FROM THE BISHOP
R. LAWSON BRYAN
On a pilgrimage to the Holy Land I found myself seated beside a Jewish rabbi from Philadelphia. When he asked about my group’s itinerary, I explained that when we landed in Tel Aviv we would board a bus and head to Galilee. After several days we would travel south to Jericho, the Dead Sea, and Qumran. Then we would end with several more days exploring Jerusalem.
The rabbi replied “That’s not how we do it.” He continued, “I work with Jewish college students who are not practicing their faith. When we get off the plane we take them straight to Jerusalem and put them off at the Western Wall. Most of the time that experience is so profound that they begin to take their own faith story more seriously.” For the first time in their lives these Jewish college students were getting in touch with the reality of their own faith tradition.
Rather than lecturing to them or scolding them for their lack of faithfulness, the rabbi gave them a sense of place and a connection to their own story. Powerful.
That need for a sense of place and of connectedness to our own story is the motivation behind my recent return visit to the John Wesley monument at Fort Pulaski National Park near Tybee Island. This monument marks the spot where John Wesley came ashore on Feb. 6, 1736. His journal entry for that day notes that he and others set foot on American soil at about 8 o’clock in the morning. The first action they took was to kneel for a prayer of thanksgiving to God for their safe arrival after nearly four months at sea.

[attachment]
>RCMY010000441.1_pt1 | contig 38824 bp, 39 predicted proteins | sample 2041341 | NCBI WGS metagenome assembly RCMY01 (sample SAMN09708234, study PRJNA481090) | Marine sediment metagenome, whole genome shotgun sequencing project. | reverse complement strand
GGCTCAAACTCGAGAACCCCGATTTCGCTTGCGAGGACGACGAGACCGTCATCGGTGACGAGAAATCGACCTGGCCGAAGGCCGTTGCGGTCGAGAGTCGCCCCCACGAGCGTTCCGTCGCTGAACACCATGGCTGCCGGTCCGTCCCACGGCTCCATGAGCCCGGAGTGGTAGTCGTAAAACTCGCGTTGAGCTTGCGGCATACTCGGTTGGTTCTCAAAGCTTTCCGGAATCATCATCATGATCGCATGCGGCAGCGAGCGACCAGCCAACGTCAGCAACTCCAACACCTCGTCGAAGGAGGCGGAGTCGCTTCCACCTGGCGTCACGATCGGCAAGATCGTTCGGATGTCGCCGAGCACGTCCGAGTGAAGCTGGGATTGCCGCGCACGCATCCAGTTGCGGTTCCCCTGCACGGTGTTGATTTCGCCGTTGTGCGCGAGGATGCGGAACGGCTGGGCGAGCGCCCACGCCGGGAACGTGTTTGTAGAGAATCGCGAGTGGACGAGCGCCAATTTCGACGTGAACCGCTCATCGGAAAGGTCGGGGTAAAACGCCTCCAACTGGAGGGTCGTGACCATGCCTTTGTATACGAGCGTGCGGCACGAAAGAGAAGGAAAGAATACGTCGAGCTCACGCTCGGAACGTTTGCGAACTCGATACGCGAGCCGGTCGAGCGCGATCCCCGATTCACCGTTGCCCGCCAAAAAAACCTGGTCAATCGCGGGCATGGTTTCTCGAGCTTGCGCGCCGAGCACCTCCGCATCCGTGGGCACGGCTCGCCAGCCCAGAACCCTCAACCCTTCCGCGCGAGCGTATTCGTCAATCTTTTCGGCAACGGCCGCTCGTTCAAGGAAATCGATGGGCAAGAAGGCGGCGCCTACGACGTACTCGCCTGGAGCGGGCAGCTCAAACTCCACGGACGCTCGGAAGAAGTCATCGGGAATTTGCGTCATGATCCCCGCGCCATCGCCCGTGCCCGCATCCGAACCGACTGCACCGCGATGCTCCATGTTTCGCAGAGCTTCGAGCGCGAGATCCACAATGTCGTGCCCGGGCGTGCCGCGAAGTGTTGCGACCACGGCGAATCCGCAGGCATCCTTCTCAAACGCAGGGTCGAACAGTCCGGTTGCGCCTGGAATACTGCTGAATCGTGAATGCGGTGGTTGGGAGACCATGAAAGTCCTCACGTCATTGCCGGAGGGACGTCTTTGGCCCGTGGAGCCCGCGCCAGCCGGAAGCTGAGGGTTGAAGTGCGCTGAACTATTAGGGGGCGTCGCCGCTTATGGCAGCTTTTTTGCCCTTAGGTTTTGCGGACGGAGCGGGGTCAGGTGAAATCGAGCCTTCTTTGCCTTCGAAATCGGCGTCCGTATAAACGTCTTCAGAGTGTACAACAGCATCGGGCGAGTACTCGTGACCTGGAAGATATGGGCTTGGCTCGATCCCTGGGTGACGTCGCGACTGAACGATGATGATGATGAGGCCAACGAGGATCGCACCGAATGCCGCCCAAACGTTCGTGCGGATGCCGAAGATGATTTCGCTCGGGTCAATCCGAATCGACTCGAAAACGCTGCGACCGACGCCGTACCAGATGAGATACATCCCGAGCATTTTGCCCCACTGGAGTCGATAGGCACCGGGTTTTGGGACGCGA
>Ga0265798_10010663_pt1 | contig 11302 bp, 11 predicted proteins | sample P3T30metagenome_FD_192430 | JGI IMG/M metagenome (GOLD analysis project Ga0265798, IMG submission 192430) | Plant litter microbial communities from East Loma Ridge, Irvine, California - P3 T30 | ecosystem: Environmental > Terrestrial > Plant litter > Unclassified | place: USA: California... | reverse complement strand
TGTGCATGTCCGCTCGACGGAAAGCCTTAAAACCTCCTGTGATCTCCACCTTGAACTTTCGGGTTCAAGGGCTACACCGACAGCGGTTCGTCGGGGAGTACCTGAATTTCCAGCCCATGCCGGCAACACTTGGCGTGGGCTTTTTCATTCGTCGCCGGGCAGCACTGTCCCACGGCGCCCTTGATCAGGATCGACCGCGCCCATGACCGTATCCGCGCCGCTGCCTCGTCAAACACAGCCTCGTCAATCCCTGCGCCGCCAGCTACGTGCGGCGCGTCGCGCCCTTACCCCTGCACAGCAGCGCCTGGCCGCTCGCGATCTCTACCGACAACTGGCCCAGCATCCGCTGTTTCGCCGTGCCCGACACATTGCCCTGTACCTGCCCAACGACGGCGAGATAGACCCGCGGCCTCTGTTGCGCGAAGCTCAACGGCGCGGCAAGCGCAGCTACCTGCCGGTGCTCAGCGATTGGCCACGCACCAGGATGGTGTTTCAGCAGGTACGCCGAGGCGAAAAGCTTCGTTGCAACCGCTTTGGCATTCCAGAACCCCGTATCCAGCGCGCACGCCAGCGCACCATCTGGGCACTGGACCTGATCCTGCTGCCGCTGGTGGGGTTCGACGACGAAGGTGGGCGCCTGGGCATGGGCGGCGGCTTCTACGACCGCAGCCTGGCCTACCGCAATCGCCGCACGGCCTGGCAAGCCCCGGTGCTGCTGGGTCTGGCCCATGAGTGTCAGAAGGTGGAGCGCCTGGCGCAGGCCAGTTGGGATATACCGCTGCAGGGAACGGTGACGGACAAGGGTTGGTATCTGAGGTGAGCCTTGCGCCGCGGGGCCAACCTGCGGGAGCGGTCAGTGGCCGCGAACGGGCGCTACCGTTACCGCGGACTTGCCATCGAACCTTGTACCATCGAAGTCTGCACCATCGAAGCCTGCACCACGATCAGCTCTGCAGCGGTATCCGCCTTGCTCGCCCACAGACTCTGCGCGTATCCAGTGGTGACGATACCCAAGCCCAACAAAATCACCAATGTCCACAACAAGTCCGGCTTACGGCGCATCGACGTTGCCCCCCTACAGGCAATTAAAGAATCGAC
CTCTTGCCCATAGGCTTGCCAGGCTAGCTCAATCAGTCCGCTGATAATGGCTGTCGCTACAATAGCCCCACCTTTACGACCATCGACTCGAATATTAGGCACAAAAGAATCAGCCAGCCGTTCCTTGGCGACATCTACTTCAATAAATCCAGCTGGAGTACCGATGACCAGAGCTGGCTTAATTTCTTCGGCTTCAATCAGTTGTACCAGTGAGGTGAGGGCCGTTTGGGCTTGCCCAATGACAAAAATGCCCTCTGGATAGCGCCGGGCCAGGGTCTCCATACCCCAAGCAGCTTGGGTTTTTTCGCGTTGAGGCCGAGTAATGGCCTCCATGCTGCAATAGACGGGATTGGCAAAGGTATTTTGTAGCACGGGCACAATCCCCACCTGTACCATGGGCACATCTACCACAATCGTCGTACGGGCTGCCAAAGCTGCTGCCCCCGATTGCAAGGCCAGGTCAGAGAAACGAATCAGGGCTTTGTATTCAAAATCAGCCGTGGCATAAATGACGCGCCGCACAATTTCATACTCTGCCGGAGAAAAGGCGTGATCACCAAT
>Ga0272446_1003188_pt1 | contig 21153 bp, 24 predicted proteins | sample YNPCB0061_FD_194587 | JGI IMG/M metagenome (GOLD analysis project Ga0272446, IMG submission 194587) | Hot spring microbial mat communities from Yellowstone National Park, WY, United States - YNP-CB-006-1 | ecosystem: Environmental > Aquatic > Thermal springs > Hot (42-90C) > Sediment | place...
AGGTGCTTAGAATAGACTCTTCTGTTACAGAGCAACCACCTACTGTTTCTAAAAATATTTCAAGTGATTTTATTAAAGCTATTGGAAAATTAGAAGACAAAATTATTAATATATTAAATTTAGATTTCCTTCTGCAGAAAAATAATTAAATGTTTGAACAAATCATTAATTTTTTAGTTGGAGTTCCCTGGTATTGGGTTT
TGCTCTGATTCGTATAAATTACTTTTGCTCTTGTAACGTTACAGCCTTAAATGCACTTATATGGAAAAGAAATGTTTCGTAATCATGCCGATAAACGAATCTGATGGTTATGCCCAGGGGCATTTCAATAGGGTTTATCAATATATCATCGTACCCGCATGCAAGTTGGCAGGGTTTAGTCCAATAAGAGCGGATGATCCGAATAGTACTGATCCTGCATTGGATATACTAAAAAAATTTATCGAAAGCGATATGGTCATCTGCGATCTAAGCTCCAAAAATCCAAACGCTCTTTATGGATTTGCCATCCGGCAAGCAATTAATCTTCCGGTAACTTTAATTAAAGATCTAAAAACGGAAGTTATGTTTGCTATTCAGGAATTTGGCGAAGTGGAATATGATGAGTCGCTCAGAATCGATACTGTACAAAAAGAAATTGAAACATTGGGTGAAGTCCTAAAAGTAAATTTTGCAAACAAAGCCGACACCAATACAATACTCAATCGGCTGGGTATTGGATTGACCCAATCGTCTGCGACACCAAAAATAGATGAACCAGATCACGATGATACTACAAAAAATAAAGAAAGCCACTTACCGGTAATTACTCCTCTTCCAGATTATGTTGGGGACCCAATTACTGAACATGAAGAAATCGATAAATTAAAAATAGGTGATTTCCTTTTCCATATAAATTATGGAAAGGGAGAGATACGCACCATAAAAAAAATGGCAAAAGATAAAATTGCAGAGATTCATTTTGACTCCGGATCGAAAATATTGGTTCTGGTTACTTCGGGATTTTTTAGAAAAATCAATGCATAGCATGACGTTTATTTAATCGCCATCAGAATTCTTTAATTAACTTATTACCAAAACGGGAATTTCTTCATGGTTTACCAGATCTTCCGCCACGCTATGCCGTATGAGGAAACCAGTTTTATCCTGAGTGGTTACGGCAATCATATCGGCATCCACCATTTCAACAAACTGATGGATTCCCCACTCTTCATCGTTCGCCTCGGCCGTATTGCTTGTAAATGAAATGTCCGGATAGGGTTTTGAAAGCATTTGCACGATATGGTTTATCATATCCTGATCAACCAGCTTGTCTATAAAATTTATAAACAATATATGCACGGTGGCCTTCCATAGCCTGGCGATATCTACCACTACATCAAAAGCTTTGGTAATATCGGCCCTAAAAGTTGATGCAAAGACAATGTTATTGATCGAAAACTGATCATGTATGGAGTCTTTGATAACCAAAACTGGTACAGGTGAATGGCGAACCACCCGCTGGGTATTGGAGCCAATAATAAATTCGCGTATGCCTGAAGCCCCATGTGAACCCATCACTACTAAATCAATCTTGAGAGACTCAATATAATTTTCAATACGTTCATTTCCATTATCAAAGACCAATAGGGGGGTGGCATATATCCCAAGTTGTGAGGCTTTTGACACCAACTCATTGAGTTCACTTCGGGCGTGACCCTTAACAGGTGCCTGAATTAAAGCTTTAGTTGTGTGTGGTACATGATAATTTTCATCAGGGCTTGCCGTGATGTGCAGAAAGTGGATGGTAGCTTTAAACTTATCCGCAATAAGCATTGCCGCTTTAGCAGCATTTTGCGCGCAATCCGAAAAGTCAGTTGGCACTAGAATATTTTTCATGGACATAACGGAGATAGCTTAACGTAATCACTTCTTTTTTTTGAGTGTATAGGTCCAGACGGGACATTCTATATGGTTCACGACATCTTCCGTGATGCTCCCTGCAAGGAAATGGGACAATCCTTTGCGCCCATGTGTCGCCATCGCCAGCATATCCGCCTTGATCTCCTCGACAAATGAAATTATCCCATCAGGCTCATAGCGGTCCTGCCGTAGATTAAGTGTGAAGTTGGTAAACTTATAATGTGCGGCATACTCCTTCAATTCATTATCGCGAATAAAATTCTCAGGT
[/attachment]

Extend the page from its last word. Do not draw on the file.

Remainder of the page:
As I stood there I remembered the high hopes and ambitious goals Wesley intended to fulfill in Georgia. Do you recall that it did not work out as he had envisioned? First, he came to Georgia to “convert the Indians” but that did not work out as he had planned. Second, he wanted to establish Church of England worship among the colonists, but they were not particularly amenable to this idea. And then there was the Sophy Hopkey debacle. Soon, a dejected John Wesley was on his way back to England. Looking back, however, we now realize that his time in Georgia was not a failure. He planted the seeds of Methodism in America. Just as importantly, his experience in Georgia prepared the way for his heart to be “strangely warmed” at Aldersgate on May 24, 1738.
I encourage each member of the South Georgia Conference to visit Fort Pulaski and stand beside the Wesley monument. Recall how God took John Wesley’s dejection and turned it into the worldwide Methodist movement. Of all people, South Georgia Methodists have reason to be confident both in the present and in the future. Our own story gives us reason for that confidence. When he felt like a complete failure, John Wesley was actually headed to the Aldersgate experience that would change his life and unleash the Methodist movement.
My experience at the Wesley monument reminds me of the motivation behind a statement I wrote to myself last June: